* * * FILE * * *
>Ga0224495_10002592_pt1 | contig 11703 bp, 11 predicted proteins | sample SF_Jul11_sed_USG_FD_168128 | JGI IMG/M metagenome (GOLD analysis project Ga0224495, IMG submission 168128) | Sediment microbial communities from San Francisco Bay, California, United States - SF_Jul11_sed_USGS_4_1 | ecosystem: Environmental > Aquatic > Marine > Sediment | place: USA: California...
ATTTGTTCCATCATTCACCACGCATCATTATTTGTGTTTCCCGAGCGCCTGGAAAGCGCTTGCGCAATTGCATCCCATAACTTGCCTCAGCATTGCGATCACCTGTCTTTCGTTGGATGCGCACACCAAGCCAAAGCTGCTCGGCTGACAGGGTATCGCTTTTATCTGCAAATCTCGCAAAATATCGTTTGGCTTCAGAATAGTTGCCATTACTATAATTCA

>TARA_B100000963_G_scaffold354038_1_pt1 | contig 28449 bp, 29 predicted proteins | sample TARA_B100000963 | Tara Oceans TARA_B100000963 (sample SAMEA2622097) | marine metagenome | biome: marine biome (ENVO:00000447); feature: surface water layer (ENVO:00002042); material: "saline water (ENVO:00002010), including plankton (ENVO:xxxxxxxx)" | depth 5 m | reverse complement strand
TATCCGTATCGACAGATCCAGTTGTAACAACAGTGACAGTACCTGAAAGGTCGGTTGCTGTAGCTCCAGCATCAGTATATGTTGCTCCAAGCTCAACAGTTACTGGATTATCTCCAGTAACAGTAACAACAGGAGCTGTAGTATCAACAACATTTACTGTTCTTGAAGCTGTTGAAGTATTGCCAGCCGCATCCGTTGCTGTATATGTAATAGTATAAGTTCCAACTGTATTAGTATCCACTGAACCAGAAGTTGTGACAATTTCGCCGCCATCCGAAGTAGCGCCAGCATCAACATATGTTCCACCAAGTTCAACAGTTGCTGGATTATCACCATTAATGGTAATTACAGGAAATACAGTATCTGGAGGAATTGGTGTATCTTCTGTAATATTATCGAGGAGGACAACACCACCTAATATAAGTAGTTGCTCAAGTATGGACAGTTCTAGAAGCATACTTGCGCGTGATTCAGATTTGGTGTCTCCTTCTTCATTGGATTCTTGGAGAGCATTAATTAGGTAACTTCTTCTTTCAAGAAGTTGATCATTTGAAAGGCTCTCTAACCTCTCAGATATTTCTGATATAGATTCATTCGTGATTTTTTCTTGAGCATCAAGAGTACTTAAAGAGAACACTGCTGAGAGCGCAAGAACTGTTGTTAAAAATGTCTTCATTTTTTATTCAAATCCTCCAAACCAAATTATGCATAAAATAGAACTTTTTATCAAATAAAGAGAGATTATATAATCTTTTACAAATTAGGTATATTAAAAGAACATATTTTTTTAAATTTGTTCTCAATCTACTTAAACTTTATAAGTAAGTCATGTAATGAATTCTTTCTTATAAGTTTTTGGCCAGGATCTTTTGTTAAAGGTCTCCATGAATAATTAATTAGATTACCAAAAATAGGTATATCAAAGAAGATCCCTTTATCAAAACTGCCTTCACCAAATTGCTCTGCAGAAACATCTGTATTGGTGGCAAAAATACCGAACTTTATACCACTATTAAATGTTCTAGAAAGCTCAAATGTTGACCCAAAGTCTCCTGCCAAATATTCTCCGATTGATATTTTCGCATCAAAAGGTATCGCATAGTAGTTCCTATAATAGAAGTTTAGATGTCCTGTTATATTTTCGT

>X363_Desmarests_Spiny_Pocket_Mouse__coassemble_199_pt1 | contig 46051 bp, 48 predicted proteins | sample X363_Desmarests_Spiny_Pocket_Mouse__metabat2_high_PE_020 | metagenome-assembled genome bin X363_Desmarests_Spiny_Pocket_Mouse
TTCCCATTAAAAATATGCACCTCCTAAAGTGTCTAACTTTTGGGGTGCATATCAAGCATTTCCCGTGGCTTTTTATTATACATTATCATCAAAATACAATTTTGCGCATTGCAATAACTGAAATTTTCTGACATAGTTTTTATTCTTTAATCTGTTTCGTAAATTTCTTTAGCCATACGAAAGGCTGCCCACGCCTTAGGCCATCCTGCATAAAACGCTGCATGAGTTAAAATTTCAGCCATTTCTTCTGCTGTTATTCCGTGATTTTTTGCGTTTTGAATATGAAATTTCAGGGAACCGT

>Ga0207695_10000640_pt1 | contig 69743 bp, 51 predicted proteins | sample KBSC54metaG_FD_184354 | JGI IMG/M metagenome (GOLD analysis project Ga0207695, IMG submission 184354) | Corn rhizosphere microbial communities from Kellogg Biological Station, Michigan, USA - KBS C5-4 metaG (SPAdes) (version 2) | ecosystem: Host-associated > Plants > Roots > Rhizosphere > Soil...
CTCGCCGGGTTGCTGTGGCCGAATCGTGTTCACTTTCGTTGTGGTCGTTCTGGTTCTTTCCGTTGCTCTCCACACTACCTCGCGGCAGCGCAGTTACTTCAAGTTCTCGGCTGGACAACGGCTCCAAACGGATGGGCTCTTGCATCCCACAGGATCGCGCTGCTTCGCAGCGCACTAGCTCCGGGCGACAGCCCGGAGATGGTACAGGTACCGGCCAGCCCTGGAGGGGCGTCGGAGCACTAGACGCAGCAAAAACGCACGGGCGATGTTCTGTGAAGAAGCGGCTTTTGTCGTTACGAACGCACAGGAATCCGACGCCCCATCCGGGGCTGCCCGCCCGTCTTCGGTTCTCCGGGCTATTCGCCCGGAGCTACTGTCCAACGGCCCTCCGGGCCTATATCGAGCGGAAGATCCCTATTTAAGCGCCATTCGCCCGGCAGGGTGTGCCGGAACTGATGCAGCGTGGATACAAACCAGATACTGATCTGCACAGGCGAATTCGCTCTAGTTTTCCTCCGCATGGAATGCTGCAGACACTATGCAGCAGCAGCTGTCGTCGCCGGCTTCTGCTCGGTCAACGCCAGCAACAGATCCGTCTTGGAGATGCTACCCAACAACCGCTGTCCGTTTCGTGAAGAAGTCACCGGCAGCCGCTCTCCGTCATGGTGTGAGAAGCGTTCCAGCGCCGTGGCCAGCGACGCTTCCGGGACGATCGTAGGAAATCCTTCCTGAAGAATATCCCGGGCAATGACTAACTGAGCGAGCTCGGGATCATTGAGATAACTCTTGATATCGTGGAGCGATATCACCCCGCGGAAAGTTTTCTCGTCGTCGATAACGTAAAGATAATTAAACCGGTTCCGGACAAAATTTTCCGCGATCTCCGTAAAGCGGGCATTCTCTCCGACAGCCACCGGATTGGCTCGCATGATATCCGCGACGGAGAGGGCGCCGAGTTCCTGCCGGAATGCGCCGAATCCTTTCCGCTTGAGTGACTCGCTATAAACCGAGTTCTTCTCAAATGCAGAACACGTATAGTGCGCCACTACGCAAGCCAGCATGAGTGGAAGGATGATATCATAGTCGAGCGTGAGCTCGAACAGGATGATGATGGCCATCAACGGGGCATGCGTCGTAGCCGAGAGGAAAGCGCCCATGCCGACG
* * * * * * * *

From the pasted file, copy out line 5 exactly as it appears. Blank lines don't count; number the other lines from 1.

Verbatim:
>X363_Desmarests_Spiny_Pocket_Mouse__coassemble_199_pt1 | contig 46051 bp, 48 predicted proteins | sample X363_Desmarests_Spiny_Pocket_Mouse__metabat2_high_PE_020 | metagenome-assembled genome bin X363_Desmarests_Spiny_Pocket_Mouse